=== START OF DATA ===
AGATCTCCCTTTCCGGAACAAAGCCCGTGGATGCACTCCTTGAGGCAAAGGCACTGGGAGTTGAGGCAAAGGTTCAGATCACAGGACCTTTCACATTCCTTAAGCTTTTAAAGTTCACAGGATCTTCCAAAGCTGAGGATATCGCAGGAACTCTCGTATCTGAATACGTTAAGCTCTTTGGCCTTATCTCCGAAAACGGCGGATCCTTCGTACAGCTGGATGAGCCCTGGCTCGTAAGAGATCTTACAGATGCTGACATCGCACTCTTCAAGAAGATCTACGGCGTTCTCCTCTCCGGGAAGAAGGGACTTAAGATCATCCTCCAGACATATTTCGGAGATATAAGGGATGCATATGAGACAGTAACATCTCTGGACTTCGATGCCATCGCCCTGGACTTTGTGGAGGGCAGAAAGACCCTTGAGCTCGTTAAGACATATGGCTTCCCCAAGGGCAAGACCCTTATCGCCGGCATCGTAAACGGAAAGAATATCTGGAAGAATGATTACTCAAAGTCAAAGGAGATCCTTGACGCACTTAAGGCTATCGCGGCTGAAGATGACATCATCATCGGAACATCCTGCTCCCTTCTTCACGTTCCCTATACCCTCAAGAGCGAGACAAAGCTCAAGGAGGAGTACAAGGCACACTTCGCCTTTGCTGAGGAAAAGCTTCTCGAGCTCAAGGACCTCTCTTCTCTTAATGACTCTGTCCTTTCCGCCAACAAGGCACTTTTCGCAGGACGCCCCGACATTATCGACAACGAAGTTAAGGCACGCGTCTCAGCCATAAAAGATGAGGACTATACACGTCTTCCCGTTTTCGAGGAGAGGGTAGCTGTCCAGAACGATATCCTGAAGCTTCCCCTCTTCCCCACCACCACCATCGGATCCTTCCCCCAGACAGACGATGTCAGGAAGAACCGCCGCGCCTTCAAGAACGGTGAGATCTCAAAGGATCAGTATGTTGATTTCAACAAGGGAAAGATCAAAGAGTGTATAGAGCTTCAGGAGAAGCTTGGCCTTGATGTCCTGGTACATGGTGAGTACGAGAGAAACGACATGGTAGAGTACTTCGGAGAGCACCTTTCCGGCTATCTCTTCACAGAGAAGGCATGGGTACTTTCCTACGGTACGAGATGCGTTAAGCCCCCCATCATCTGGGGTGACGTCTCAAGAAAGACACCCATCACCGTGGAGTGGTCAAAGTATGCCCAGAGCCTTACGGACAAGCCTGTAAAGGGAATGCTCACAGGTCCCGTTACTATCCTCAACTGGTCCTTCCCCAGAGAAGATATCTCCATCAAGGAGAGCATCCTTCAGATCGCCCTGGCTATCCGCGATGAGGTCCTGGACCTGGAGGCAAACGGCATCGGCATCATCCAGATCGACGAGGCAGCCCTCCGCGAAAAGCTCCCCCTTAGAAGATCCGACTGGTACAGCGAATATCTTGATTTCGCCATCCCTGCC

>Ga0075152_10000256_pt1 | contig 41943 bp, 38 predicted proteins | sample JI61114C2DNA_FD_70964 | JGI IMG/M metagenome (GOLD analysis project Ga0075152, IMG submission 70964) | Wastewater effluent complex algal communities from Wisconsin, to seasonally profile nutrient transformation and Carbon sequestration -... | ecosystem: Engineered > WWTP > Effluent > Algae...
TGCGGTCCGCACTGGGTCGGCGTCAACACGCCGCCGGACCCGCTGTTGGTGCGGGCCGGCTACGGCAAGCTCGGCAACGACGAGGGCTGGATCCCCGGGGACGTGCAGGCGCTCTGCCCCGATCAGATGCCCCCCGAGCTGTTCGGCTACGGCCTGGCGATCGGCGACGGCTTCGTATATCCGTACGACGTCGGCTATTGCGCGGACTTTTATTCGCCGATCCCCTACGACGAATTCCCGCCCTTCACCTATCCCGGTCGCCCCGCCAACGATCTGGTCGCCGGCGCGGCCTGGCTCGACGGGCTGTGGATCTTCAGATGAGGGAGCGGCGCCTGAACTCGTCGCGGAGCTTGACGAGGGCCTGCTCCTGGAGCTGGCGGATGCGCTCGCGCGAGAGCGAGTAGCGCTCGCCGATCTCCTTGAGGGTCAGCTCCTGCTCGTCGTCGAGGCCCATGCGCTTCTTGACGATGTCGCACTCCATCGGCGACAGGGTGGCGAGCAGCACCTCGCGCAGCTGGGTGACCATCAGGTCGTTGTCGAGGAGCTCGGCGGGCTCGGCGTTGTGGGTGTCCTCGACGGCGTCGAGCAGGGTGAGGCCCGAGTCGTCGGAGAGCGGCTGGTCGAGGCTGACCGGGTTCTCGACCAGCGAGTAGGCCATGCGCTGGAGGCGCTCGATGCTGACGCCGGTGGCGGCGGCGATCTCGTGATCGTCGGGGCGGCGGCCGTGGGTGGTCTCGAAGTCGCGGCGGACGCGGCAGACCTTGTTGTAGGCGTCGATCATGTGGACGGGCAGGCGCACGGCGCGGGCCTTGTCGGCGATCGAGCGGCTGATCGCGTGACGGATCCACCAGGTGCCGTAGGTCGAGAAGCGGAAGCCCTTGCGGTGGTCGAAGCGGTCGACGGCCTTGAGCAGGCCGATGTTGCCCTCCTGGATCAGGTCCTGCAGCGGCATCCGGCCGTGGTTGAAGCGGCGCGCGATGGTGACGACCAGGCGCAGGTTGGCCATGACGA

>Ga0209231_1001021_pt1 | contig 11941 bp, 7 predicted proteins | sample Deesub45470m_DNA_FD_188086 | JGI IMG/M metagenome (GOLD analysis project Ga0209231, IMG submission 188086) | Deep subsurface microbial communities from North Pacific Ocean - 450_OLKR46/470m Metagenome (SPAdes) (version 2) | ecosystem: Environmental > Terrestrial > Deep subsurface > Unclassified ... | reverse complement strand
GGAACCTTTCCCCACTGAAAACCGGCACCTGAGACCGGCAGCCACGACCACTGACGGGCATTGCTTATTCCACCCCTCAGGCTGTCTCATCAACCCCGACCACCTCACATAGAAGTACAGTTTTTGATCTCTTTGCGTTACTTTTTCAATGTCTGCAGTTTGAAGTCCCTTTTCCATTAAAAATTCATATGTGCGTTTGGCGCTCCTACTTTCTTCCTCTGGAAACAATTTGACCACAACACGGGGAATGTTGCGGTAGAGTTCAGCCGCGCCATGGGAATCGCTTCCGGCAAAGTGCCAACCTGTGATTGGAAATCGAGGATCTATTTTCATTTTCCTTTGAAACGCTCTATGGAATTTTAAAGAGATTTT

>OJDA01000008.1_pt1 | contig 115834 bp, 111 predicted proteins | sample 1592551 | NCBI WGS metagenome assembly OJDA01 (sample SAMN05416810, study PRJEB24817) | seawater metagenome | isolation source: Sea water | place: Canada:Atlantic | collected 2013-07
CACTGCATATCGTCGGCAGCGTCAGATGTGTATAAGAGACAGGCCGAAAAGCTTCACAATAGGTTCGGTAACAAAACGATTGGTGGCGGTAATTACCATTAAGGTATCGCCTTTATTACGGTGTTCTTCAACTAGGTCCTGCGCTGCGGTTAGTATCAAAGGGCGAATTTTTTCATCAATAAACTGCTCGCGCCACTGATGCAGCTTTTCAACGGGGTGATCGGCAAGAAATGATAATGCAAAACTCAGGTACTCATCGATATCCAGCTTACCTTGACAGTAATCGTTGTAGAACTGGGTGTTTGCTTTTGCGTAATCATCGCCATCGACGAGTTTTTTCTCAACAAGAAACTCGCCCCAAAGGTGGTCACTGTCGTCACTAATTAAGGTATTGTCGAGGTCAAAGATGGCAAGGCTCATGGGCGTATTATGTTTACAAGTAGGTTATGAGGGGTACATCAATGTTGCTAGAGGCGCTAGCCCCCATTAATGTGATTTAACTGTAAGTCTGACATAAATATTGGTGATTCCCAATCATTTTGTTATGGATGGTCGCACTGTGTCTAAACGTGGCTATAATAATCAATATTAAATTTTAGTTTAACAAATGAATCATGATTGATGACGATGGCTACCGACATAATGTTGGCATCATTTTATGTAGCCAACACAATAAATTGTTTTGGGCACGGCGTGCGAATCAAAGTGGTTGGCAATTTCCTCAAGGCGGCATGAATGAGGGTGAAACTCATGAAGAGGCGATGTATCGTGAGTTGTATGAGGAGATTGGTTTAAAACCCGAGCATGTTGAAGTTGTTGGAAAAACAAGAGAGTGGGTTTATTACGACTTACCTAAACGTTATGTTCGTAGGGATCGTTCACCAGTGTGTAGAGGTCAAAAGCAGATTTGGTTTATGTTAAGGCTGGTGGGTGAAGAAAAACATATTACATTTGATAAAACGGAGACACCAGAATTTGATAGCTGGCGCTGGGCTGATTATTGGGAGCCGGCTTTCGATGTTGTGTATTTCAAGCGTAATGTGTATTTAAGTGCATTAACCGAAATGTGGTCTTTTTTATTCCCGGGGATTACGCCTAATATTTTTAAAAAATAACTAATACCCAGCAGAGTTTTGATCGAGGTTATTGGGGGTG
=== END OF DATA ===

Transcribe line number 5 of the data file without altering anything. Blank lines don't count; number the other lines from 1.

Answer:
GGAACCTTTCCCCACTGAAAACCGGCACCTGAGACCGGCAGCCACGACCACTGACGGGCATTGCTTATTCCACCCCTCAGGCTGTCTCATCAACCCCGACCACCTCACATAGAAGTACAGTTTTTGATCTCTTTGCGTTACTTTTTCAATGTCTGCAGTTTGAAGTCCCTTTTCCATTAAAAATTCATATGTGCGTTTGGCGCTCCTACTTTCTTCCTCTGGAAACAATTTGACCACAACACGGGGAATGTTGCGGTAGAGTTCAGCCGCGCCATGGGAATCGCTTCCGGCAAAGTGCCAACCTGTGATTGGAAATCGAGGATCTATTTTCATTTTCCTTTGAAACGCTCTATGGAATTTTAAAGAGATTTT